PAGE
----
We did have one adventure. At one point while I was driving down a gravel road in a small village we came to a gate and we weren’t sure what to do. A guy came out and showed me a ticket for 8,000 som ($0.80). We paid it and he opened the gate. I drove forward slowly and onto a makeshift bridge over a river made of several pontoon boats tied together with wooden planks nailed together across them to be driven over. Yippie!
We arrived at the hotel tired and hungry. Someone called Brandon! That’s my husband’s name. Huh? Who knows us? It was the owner! We had met him yesterday morning at our last hotel in Bukhara and he had told us about his hotel here in Khiva but he had not told us he was coming here. We had no idea he’d be here.
I checked Google Maps for a recommended restaurant in the area and it said there was a good one just 300 meters away. Then I asked the owner for a recommendation and he suggested the same place. So off we went! It did not disappoint.
We are truly right in the heart of old town Khiva. There is major renovation work going on. Khiva is a UNESCO World Heritage Site so I’m assuming they have to do with the funding but I don’t know that for sure. I’ll ask around tomorrow. There’s construction everywhere. I’m not talking new, modern buildings, I’m talking renovating the ancient buildings. This is what we see as we walk out the door of the hotel.
That’s all I can write for today. I’m exhausted. Going to sleep now. Tomorrow will be a big site seeing day. The hotel is beautiful. I think we might be the only guests here.
Last night before bed I went for a walk back to the famous minaret I’m so interested in because they also used it to execute people so I could see it at night. I had seen pictures of it lit up and wanted to see it for myself. It’s beautiful at night.
We woke up this morning and had breakfast here at the hotel. Here’s the spread the hotel has out for us each morning. This is just for us. It’s our table. They will also make us omelets and specialty coffees if we want.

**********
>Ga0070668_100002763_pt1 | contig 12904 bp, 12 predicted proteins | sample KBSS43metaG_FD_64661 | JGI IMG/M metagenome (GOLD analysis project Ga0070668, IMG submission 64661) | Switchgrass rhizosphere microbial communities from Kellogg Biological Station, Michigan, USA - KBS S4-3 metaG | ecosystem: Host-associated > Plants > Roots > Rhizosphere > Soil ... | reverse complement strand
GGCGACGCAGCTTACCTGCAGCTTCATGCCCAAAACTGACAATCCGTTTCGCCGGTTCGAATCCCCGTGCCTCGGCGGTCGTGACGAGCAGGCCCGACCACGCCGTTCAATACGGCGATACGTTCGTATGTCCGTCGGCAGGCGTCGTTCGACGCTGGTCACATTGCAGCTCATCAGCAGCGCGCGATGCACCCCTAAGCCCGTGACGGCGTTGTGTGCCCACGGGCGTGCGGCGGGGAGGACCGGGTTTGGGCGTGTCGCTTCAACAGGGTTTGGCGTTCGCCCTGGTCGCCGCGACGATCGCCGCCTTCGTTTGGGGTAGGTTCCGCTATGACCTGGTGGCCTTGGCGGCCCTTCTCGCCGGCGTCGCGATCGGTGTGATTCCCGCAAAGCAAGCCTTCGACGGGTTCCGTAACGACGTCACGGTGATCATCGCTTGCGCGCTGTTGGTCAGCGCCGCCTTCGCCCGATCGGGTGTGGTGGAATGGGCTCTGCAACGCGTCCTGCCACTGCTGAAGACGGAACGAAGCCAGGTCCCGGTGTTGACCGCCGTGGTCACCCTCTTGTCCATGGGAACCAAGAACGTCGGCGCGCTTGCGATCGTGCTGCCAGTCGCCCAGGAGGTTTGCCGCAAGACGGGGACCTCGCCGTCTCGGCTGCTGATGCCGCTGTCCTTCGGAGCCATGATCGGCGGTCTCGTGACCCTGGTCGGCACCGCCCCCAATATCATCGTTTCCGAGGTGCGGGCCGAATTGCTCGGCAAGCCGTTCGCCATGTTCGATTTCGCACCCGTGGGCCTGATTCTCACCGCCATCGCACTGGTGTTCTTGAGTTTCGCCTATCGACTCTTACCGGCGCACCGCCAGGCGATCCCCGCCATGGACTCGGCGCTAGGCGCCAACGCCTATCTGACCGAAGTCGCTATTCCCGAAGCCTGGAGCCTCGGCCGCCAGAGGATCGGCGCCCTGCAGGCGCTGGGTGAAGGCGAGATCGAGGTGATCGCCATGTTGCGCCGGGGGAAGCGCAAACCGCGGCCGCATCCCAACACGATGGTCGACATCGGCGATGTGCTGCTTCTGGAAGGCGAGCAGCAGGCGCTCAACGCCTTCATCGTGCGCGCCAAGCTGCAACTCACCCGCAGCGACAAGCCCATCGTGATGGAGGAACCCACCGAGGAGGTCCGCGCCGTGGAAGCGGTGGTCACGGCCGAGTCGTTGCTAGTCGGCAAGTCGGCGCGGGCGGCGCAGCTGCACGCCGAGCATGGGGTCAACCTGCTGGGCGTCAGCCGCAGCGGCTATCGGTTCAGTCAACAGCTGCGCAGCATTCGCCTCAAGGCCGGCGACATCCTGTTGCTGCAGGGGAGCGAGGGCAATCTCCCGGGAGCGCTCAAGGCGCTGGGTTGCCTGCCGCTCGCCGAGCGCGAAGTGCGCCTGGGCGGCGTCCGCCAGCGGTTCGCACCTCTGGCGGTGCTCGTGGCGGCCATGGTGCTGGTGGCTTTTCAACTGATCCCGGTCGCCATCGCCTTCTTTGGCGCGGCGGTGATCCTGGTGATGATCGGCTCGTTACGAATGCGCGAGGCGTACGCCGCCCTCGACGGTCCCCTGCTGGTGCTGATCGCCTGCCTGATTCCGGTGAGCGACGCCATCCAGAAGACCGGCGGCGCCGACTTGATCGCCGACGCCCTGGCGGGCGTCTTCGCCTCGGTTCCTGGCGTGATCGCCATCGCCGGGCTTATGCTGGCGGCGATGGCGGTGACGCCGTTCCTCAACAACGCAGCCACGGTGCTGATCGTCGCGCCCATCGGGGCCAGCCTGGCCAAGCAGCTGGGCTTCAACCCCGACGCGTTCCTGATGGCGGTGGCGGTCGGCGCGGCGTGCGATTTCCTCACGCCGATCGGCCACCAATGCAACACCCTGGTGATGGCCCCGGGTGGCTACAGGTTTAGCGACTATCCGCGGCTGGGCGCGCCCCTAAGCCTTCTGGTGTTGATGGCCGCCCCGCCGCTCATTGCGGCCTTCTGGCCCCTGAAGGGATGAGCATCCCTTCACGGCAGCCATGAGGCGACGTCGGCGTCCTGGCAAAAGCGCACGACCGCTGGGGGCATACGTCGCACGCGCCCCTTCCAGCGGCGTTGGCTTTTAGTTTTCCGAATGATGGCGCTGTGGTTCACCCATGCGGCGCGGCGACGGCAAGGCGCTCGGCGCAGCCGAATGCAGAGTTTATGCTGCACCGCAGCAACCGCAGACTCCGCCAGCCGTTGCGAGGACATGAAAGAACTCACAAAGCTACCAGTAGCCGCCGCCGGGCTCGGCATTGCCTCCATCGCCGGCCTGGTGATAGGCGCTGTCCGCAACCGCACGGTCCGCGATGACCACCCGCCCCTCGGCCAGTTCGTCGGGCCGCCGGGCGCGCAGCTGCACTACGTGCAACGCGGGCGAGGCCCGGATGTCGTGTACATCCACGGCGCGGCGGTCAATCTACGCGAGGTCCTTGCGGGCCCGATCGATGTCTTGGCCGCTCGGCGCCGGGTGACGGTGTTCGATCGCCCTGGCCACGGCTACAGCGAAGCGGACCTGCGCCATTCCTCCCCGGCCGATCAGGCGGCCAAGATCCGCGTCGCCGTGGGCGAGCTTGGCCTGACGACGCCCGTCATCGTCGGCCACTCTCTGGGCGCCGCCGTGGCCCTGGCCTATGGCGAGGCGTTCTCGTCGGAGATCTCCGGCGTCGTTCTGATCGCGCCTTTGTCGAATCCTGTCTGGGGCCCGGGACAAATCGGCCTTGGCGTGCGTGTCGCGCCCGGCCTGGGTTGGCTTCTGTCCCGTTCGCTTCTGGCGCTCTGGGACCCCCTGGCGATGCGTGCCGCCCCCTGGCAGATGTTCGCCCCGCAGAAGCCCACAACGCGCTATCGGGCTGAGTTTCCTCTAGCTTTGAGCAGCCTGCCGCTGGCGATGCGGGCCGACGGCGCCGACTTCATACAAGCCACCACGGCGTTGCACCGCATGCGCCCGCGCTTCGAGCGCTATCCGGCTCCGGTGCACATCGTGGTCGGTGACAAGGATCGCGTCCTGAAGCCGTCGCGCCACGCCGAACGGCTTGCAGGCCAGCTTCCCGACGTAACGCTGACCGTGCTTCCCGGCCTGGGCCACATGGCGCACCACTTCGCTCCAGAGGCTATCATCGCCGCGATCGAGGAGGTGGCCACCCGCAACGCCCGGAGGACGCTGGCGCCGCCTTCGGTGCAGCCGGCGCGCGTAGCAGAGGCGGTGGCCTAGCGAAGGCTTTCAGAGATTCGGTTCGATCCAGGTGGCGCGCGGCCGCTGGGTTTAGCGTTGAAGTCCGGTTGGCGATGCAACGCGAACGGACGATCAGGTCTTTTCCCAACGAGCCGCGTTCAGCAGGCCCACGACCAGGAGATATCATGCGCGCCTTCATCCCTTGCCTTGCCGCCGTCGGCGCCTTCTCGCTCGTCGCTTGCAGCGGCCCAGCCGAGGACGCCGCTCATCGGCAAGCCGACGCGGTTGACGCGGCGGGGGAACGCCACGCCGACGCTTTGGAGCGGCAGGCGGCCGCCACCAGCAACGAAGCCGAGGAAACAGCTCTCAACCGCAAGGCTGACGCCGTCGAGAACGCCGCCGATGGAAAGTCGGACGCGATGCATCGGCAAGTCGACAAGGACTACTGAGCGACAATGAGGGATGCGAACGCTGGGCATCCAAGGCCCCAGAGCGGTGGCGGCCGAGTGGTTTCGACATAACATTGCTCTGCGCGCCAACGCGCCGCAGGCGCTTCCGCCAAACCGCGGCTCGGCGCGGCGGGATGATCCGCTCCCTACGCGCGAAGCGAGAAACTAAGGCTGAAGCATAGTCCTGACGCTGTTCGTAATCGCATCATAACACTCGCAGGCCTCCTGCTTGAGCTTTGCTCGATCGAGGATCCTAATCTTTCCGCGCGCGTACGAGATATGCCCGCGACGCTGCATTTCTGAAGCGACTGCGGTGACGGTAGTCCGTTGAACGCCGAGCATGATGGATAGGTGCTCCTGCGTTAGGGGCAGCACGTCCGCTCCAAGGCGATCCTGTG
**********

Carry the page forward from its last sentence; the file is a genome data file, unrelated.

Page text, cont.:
Today was our day to see all the final places on our list for Bukhara, all the out-of-town things we needed a taxi for. We asked the front desk if they could arrange a ride for us and they were happy to accommodate us. They found us a nice car, well, a white Chevrolet, with air conditioning. The guy spoke English and that was a huge bonus. There’s extraordinarily little English in Uzbekistan.
The one major complaint we had about him was he made us feel rushed all day. We paid him a perfectly decent amount of money to take us everywhere we wanted to go. But, as soon as we would arrive somewhere he was like okay you’ve seen it now let’s go on to the next place. But we’re history teachers! We actually want to *see* these places. We want to walk around, look at everything, walk the halls, and get a real feel for the place. We didn’t come all the way to Bukhara to buy some trinkets and drink some tea. We came to see history. I was getting pretty annoyed with him at first and then I just had to let it go.
That’s another one of those major differences in Bukhara and everywhere else in Uzbekistan. Oh. My. God. We have not met even one other person in this whole country that seemed to understand what the word rush even means. No one is in a hurry for anything. Everyone is chill. Everyone is relaxed. No one is ever in a rush for anything. But this guy? He just wanted us in and out of every place in. A hurry so he could get his money and get on with his life.
He had a great sense of humor, and he took us to an awesome place for lunch. Overall, we enjoyed talking with him. It was a big relief to not be struggling trying to fumble through our poor Russian all day. I just wish we had not have felt so pressured to hurry so much. These places were important to us, and he clearly did not understand that or respect it even after we told him.